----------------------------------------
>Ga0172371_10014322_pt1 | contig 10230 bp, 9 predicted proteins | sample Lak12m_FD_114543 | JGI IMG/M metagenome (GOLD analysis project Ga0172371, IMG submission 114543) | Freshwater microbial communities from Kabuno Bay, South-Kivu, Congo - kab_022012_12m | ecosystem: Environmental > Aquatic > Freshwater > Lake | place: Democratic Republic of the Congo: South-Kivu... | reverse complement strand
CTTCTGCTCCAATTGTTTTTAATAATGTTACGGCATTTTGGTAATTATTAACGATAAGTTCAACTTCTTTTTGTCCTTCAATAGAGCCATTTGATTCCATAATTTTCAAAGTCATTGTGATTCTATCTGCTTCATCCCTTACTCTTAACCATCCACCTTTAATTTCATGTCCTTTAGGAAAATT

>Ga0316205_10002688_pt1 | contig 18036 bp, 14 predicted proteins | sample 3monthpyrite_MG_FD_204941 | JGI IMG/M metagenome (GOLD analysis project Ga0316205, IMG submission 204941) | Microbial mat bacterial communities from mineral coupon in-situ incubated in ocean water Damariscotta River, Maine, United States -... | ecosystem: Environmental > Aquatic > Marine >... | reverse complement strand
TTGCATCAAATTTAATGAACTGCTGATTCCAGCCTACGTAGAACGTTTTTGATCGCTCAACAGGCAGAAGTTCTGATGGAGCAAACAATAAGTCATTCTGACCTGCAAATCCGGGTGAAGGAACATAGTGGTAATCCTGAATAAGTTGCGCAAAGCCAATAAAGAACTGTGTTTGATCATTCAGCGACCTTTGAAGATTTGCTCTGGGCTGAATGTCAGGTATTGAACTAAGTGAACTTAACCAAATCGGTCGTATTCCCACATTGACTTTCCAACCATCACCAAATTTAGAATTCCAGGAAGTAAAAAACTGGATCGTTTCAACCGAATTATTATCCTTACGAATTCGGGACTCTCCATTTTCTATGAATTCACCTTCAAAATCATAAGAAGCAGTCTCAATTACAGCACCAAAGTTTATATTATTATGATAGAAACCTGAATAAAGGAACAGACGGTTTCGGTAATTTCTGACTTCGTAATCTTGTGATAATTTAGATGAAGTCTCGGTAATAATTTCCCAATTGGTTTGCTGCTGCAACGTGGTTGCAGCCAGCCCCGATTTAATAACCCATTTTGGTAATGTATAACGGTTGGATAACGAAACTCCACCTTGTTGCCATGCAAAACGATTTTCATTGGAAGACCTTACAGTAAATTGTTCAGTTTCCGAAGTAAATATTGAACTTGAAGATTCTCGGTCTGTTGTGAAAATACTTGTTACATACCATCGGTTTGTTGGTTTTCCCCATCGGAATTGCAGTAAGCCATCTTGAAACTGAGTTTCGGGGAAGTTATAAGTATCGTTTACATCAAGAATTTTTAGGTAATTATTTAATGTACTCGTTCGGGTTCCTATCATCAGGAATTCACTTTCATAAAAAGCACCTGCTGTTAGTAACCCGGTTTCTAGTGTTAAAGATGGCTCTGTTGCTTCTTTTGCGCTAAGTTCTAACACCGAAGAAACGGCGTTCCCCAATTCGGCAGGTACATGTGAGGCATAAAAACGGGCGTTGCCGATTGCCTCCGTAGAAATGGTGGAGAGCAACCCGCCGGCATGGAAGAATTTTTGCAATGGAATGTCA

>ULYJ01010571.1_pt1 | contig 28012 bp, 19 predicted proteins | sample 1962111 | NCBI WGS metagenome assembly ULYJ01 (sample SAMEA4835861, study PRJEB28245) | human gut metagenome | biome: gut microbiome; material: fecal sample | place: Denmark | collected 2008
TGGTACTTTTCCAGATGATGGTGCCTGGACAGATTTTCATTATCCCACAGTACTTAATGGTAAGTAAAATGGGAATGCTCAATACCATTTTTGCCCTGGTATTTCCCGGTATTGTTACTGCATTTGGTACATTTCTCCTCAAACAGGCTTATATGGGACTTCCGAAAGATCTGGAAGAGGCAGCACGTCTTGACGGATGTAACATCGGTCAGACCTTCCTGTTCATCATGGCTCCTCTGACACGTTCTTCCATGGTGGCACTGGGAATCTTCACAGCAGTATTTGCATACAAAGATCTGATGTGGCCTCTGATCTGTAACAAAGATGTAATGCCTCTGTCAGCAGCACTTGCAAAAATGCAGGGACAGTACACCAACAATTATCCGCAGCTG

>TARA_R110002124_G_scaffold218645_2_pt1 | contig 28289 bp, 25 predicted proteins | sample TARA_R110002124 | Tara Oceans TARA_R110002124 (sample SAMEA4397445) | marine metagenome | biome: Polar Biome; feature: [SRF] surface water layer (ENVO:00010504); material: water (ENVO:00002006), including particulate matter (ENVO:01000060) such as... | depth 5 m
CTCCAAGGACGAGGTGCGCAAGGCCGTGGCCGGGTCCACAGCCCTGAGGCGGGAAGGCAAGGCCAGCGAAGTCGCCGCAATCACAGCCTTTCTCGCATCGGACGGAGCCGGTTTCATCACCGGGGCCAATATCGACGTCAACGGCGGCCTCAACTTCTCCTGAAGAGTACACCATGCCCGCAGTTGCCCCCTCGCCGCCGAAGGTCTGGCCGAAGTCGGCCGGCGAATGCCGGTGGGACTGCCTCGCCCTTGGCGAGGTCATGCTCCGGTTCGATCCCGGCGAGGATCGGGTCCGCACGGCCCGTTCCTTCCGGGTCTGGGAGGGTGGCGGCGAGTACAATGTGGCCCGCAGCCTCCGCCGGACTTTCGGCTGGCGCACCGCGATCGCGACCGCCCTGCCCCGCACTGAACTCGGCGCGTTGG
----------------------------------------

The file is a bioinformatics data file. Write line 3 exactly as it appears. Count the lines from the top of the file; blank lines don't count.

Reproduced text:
>Ga0316205_10002688_pt1 | contig 18036 bp, 14 predicted proteins | sample 3monthpyrite_MG_FD_204941 | JGI IMG/M metagenome (GOLD analysis project Ga0316205, IMG submission 204941) | Microbial mat bacterial communities from mineral coupon in-situ incubated in ocean water Damariscotta River, Maine, United States -... | ecosystem: Environmental > Aquatic > Marine >... | reverse complement strand